Buff guys, plucky girls and swordplay
The Three Musketeers
Summer’s the season when many community-theater groups offer diverting, festive productions, staged outdoors at twilight with a large cast, lots of costumes and a bit of physicality onstage.
The Three Musketeers, a youth-oriented action-adventure tale penned in the mid-1800s by Alexandre Dumas, embodies the heroic and melodramatic notions of that era by focusing on four seemingly invincible swordsmen who have more kinship with comic-book superheroes than any character found in Shakespeare.
The script (in the case of this Main Street Theatre Works production) was penned in 2006 by Ken Ludwig (who’s developed a portfolio of similarly brisk literary adaptations, including Treasure Island, done last year by the Sacramento Theatre Company). Ludwig works in more swordfights than you’ve got fingers and toes, and he makes up for the Dumas novel’s lack of “girl power” by adding Sabine (played by the energetic Carissa Meagher), who is D’Artagnan’s plucky sister. She’s good with a sword (better than he is, to hear her tell it) and disguises herself as a boy when she accompanies him to Paris. (As any English major knows, the girl passing as a boy is a common device in Shakespeare comedies.)
Director Susan McCandless has recruited four limber 20-somethings as her leading men: Colby Salmon as brash D’Artagnan (displaying his trim torso during his entrance in a shirtless fight scene), David Campfield as the thoughtful Athos, James Ellison as the clothes-obsessed Porthos and Brent Randolph as the religiously inclined Aramis. Jessicah Neufeld plays Constance, the pretty lady at court who is the object of D’Artagnan’s affections.
The bad guys—and this is a show in which even a child can tell the good guys from the bad guys at a glance—are Cardinal Richelieu (Dean Shellenberger, basically doing Darth Vader in red vestments), Dale Lisa Flint (deliciously chilly as the female assassin Milady) and the hapless henchman Rochefort (Gregory Smith). They are outwitted almost every time through the lucky intervention of those four hunky swordsmen, with their heroic cry “All for one, and one for all!” (This is a marked contrast to Much Ado, in which the evildoers are accidentally nabbed by dimwitted constables who mangle the language so badly that they’re among Shakespeare’s funniest creations).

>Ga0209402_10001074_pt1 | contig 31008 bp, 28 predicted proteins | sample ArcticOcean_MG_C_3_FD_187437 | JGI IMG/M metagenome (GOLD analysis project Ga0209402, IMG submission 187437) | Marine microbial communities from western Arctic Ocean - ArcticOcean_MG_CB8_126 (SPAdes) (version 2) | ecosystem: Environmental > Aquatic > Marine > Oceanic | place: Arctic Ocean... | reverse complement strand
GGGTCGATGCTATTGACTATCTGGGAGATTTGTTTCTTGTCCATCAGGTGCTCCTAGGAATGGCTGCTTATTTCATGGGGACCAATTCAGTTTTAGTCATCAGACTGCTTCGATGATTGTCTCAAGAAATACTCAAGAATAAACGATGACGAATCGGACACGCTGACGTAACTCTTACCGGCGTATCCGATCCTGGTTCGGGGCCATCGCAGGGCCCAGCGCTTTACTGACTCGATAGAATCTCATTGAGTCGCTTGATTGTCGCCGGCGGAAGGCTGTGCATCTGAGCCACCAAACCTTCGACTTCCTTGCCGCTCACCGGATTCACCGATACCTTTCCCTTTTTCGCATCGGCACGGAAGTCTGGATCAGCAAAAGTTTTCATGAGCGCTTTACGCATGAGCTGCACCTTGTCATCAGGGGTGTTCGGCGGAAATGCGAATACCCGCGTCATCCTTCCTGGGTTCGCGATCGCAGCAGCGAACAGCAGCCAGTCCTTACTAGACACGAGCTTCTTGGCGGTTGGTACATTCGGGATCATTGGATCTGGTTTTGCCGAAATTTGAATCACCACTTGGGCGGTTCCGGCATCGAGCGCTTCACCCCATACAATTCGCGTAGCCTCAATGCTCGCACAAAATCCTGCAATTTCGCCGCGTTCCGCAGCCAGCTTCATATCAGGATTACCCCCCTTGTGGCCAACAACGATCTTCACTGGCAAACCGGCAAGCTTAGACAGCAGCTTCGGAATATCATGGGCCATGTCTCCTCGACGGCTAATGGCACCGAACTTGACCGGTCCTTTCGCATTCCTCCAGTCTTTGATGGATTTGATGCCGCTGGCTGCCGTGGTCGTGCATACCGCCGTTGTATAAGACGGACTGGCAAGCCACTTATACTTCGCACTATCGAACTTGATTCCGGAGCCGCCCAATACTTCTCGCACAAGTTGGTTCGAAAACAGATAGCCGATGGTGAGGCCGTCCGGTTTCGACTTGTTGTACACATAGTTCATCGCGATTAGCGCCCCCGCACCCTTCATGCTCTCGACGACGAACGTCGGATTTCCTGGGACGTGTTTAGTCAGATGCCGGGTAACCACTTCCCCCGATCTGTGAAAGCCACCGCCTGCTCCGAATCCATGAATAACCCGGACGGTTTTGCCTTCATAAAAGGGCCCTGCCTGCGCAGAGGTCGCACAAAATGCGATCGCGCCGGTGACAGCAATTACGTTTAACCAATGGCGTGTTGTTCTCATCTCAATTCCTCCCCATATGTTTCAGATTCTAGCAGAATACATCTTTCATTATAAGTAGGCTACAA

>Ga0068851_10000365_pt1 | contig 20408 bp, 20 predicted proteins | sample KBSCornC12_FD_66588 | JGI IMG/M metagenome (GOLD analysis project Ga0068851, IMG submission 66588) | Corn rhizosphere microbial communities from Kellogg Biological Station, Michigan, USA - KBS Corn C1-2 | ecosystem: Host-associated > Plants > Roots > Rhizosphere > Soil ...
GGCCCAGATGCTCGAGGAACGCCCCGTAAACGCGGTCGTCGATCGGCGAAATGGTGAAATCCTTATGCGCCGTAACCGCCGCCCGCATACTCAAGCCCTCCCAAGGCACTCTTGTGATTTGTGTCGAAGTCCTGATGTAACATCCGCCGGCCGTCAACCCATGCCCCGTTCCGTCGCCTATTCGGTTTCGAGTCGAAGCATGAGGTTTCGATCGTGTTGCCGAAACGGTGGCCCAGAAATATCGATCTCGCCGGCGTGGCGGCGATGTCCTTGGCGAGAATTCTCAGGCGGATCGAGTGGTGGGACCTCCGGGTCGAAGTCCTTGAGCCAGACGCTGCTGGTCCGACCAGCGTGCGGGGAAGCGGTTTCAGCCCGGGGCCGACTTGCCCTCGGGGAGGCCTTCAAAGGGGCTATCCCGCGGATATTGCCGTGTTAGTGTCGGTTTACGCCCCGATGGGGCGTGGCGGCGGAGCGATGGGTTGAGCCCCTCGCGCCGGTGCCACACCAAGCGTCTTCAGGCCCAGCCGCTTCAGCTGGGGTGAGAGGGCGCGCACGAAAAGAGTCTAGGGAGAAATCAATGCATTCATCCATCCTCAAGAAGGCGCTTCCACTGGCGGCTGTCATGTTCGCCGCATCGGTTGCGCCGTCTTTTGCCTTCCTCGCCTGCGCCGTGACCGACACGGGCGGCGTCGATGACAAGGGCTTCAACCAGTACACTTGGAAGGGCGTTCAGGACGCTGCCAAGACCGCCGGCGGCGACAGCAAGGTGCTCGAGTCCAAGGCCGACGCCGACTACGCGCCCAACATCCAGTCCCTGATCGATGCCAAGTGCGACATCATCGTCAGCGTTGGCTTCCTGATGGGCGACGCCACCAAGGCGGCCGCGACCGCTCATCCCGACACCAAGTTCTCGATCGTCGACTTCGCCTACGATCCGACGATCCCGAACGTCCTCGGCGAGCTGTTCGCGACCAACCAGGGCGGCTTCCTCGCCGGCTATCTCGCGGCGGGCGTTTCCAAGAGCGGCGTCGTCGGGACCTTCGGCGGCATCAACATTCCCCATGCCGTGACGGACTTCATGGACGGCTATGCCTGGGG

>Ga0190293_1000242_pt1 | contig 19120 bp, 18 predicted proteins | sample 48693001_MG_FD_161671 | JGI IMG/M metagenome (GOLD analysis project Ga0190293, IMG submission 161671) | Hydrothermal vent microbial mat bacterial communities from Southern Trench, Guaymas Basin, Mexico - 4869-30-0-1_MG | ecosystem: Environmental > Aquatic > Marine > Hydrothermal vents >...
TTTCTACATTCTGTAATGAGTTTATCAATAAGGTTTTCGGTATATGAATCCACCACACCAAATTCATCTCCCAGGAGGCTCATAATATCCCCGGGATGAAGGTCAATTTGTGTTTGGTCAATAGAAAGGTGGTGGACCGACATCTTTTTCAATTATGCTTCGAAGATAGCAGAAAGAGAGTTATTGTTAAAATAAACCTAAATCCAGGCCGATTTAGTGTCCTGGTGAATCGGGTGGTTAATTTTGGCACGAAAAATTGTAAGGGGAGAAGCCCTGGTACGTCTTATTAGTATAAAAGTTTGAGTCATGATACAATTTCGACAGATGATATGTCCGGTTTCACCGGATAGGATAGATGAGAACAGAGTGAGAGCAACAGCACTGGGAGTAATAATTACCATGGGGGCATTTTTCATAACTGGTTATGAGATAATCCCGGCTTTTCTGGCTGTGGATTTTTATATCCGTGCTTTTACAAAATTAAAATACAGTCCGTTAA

The Three Musketeers has broad appeal. The show’s mix of action and derring-do with a smidgen of romance will satisfy the preteen set, and the humor (while less bawdy than Shakespeare) is just sophisticated enough to keep the adults onboard. The play’s language—basically contemporary—won’t rattle Bard-phobic theatergoers still recovering from a negative experience in high-school English.
This production is better staged than many summer amphitheater productions by community groups. The microphones are hung on a wire overhead, which makes for better sound pickup, without those clunking footsteps when the mics are taped to the stage. The lighting and other technical aspects are likewise better executed than most.
And the Kennedy Mine Amphitheatre, while a bit off the beaten track, is a lovely place to see a show. Don’t forget to bring a picnic basket and some low-slung lawn chairs.